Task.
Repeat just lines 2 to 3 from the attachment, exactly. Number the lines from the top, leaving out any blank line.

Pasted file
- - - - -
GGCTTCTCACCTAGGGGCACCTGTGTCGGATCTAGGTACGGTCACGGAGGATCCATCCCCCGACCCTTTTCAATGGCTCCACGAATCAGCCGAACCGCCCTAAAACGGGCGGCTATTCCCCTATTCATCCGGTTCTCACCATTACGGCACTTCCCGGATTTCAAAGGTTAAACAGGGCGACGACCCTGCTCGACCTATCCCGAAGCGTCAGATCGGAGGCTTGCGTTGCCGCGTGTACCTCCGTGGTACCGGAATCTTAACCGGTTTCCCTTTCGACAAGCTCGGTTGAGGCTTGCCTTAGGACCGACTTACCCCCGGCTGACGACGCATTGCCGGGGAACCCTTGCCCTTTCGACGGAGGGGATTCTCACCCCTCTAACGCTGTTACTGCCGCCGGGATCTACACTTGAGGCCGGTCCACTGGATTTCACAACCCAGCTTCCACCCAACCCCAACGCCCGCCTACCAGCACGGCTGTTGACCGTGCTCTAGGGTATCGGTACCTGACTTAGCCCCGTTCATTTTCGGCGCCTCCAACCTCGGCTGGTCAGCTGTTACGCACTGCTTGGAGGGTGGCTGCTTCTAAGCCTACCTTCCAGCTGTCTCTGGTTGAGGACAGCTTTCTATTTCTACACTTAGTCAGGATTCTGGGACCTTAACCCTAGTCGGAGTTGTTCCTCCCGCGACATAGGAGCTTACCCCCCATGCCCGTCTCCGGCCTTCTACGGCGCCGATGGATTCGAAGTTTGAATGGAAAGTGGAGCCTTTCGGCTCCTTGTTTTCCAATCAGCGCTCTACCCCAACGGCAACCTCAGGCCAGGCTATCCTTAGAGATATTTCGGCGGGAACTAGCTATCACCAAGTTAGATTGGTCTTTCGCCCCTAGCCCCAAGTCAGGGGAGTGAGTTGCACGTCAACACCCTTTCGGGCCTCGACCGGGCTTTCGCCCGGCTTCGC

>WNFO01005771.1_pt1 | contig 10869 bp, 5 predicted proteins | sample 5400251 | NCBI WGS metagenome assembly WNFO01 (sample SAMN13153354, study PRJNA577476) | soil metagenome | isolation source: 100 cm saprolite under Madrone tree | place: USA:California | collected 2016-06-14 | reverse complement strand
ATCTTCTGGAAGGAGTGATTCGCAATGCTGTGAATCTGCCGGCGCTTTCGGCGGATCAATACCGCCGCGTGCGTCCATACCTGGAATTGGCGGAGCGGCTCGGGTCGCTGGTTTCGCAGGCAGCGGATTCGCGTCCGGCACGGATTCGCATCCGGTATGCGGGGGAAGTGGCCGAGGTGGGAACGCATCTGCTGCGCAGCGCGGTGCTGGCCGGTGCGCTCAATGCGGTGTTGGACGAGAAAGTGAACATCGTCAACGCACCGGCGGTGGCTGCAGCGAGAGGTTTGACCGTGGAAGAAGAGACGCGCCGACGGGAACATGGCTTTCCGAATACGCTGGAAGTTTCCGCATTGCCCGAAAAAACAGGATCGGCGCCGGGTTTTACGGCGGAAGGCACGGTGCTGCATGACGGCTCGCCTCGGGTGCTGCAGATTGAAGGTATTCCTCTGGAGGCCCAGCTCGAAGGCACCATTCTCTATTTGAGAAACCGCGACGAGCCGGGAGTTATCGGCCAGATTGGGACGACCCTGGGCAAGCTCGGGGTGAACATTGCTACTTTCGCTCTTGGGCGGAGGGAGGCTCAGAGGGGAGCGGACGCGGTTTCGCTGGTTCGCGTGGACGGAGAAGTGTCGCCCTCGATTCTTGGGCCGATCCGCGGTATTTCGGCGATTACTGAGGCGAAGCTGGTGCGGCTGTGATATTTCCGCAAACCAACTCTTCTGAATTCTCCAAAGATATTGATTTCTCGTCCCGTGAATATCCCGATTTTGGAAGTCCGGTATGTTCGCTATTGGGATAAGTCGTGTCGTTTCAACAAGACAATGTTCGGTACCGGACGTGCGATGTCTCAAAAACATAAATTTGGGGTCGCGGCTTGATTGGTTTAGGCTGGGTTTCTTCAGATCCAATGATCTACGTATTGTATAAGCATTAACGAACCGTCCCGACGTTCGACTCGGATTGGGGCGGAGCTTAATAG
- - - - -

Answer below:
>WNFO01005771.1_pt1 | contig 10869 bp, 5 predicted proteins | sample 5400251 | NCBI WGS metagenome assembly WNFO01 (sample SAMN13153354, study PRJNA577476) | soil metagenome | isolation source: 100 cm saprolite under Madrone tree | place: USA:California | collected 2016-06-14 | reverse complement strand
ATCTTCTGGAAGGAGTGATTCGCAATGCTGTGAATCTGCCGGCGCTTTCGGCGGATCAATACCGCCGCGTGCGTCCATACCTGGAATTGGCGGAGCGGCTCGGGTCGCTGGTTTCGCAGGCAGCGGATTCGCGTCCGGCACGGATTCGCATCCGGTATGCGGGGGAAGTGGCCGAGGTGGGAACGCATCTGCTGCGCAGCGCGGTGCTGGCCGGTGCGCTCAATGCGGTGTTGGACGAGAAAGTGAACATCGTCAACGCACCGGCGGTGGCTGCAGCGAGAGGTTTGACCGTGGAAGAAGAGACGCGCCGACGGGAACATGGCTTTCCGAATACGCTGGAAGTTTCCGCATTGCCCGAAAAAACAGGATCGGCGCCGGGTTTTACGGCGGAAGGCACGGTGCTGCATGACGGCTCGCCTCGGGTGCTGCAGATTGAAGGTATTCCTCTGGAGGCCCAGCTCGAAGGCACCATTCTCTATTTGAGAAACCGCGACGAGCCGGGAGTTATCGGCCAGATTGGGACGACCCTGGGCAAGCTCGGGGTGAACATTGCTACTTTCGCTCTTGGGCGGAGGGAGGCTCAGAGGGGAGCGGACGCGGTTTCGCTGGTTCGCGTGGACGGAGAAGTGTCGCCCTCGATTCTTGGGCCGATCCGCGGTATTTCGGCGATTACTGAGGCGAAGCTGGTGCGGCTGTGATATTTCCGCAAACCAACTCTTCTGAATTCTCCAAAGATATTGATTTCTCGTCCCGTGAATATCCCGATTTTGGAAGTCCGGTATGTTCGCTATTGGGATAAGTCGTGTCGTTTCAACAAGACAATGTTCGGTACCGGACGTGCGATGTCTCAAAAACATAAATTTGGGGTCGCGGCTTGATTGGTTTAGGCTGGGTTTCTTCAGATCCAATGATCTACGTATTGTATAAGCATTAACGAACCGTCCCGACGTTCGACTCGGATTGGGGCGGAGCTTAATAG